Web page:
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Posts tagged "Shame"


Leslie Jamison on Self-Forgiveness and Shame

The most recent edition of Image features a lovely interview with Leslie Jamison. We can’t stop writing about her, especially after her extraordinary talk at our conference this year in New York. In the interview, she discusses a number of other concerns—the fear that our feelings are clichés, that privilege and difference inhibit resonance with […]

Boys, Please, No Ties on a Thursday

I’ve always considered myself a little too proud to read autobiography. Which person writing an entire book about themself really has that much to teach me? Well, one answer is Will Willimon. Willimon’s captivating and exuberant testimony (which comes out today!) is replete with grace, from the preacher’s childhood in Jim Crow South Carolina to his discovery […]

The Writing on the Bag (Paper, Plastic, or Shame?)

This one comes to us from Blake Nail. The box of Cookie Crisp taunts you as you reach for the Grape Nuts and sigh. You travel over to aisle 9 where the peanut butter is and realize you should just grab some jelly while you’re at it. Make a stop in aisle 14 for the […]

A Dirty Church, Body Shame, and God’s Twisted Smile – Chad Bird

Beyond grateful for this eloquent, powerful talk from our recent conference in NYC, by guest speaker Chad Bird:

A Dirty Church, Body Shame, and God’s Twisted Smile – Chad Bird from Mockingbird on Vimeo.

Shame as a Motivational Technique

In Tom Verducci’s entertaining book, The Cub’s Way: The Zen of Building the Best Team in Baseball and Breaking the Curse, he describes an incident very early in skipper Joe Maddon’s career. In 1986, Maddon was managing the Double-A Midland Angels in Texas. They were a bad team who had just suffered another bad loss. […]

Another Week Ends: Andrew Garfield Falls in Love with Jesus, Internet Trolls Enter the Confessional, Ninety-Percent Forgiveness, Bootstraps Parenting, Kirk Franklin Loses His Religion, and Labour-In-Vain Road

1. Happy Friday, everyone! First up, America Magazine’s interview with Andrew Garfield, who plays Rodrigues in Scorsese’s adaption of Silence, which is wide-releasing today. Apparently Garfield prepared extensively for his role as a Jesuit priest, practicing Ignation Exercises for several months before shooting. To get the scoop, Jesuit Brendan Busse went on a “religious blind date” with Garfield. It started off […]

The Absolutely Fabulous Canterbury Cathedral

When I was a kid my parents had pretty strict rules about what we were allowed to watch on television. There was no Full House or Double Dare. And Blossom was totally out of the question. I spent my middle school evenings watching Nick at Nite. So there was a lot of Dragnet and Green […]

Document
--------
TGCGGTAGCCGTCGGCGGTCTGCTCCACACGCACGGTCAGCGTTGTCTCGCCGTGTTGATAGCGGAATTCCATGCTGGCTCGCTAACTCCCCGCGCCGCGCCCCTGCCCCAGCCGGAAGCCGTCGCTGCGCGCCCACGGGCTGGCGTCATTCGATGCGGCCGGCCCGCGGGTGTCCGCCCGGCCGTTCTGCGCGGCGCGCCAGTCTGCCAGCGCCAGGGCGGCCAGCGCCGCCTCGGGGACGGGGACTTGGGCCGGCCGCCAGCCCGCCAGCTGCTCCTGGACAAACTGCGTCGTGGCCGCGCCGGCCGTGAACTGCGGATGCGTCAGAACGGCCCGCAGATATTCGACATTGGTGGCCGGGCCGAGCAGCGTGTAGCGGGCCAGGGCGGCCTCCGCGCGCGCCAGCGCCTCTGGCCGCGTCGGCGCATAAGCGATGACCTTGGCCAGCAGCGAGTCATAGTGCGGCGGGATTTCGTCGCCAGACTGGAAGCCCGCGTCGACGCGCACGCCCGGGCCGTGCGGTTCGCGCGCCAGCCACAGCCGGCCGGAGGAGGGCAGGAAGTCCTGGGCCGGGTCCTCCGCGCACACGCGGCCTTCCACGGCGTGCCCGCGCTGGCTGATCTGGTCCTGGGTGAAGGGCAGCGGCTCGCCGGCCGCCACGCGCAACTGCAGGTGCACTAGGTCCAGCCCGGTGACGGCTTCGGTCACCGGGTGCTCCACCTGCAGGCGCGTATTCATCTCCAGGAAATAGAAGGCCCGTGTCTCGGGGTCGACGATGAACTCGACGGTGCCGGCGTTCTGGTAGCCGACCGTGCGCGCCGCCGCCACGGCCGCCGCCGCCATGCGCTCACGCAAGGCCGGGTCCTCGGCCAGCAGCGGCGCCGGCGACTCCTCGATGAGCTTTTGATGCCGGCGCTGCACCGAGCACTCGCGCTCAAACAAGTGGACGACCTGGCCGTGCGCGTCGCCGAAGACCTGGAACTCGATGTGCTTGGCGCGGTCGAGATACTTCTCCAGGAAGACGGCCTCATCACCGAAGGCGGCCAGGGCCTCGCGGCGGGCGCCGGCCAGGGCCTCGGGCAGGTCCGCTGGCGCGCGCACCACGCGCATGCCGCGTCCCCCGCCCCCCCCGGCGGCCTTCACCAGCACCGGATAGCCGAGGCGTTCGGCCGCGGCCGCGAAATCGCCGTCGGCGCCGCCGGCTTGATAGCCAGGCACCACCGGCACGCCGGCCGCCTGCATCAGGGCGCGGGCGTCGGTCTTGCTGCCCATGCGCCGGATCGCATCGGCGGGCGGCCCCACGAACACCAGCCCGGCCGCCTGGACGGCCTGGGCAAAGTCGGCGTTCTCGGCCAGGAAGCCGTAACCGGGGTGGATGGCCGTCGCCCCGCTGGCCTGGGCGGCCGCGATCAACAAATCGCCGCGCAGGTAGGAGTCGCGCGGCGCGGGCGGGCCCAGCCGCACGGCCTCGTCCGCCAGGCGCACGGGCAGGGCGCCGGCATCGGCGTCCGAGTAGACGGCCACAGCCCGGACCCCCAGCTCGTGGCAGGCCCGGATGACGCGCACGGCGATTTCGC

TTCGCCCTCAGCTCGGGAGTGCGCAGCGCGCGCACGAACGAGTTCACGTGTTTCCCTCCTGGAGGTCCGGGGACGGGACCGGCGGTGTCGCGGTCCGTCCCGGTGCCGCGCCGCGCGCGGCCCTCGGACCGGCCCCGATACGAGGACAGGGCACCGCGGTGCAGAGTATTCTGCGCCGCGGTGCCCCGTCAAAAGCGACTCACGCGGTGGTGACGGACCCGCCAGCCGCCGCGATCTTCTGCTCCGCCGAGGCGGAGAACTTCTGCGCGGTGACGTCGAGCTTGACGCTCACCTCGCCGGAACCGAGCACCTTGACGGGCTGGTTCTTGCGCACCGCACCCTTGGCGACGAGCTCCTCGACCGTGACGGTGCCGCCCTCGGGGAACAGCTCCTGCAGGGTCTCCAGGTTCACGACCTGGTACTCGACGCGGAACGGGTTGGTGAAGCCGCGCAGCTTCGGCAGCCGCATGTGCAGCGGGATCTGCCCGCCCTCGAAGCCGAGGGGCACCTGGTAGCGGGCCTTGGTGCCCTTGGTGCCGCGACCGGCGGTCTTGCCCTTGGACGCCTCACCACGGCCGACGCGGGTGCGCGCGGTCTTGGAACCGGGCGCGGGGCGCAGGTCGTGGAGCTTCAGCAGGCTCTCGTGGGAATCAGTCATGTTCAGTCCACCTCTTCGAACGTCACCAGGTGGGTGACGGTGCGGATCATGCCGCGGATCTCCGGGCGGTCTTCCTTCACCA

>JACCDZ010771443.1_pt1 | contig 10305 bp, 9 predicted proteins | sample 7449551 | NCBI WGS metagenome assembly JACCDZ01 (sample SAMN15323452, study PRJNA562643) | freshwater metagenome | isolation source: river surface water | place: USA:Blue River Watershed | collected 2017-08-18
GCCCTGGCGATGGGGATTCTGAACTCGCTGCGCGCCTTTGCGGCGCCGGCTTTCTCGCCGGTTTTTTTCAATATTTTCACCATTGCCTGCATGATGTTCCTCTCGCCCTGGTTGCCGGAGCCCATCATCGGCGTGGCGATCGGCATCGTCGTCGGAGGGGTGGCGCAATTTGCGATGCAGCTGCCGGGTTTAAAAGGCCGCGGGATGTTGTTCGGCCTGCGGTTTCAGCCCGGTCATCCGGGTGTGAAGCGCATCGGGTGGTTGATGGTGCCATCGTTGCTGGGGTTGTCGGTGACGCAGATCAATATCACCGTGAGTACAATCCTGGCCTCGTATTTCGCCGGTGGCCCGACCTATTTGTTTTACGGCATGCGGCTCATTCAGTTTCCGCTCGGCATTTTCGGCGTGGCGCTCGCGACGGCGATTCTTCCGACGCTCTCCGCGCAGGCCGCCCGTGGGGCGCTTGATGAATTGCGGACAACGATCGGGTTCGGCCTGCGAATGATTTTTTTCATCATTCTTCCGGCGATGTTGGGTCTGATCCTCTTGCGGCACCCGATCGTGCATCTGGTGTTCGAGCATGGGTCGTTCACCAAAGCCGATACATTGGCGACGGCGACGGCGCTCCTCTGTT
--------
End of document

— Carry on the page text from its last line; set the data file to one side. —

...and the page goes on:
Who Will Save Us From Our Shame?

For anyone who went to college in the last quarter of the 20th century you’ll be well aware of the rise of what was called “moral relativism”, i.e. the loss of absolute standards of right or wrong and the rise of the moral choice or preference of the individual. Equally esteemed or feared, particularly within […]

Mining Netflix: Masculinity Surrenders to a Force Majeure

Nearly a year ago, NPR released an article entitled The New American Man Doesn’t Look Like His Father where they examined the shift in American masculinity over the past fifty years. There were, of course, both positive and negative findings. For example, postmodern boys and young men have an increased respect for gender equality, but […]

Internet Shame and the Price of a Reputation

If you already have a list of podcasts you pretend to listen to, put Reply All at the top. It’s a show I had avoided for a while because it’s exclusively “a show about the internet,” a medium I surrender so much of my time to already. But I quickly found that, like most of […]

Social Media, Shame, and the Prescience of DFW

This month’s edition of Christianity Today features a cover story, “The Return of Shame,” that draws a clear, causative link between the prevalence of social media and its corollary stripping of privacy with the emergence of a shame-fame culture. I couldn’t help but relate this to David Foster Wallace’s Infinite Jest (and Billy Idol’s “Eyes without a […]

Another Week Ends: Facelessness, Lent CEOs, Literacy Losers, Baseball Clocks, and North Korean Inspiration

1) Stephen Marche is certainly making a name for himself as the technological doomster, and in a supremely convincing way. He’s the one that wrote that piece we completely over-covered, called “Is Facebook Making Us Lonely?” and then there was that piece on our modern muse, Failure, and right in time for Ash Wednesday, we […]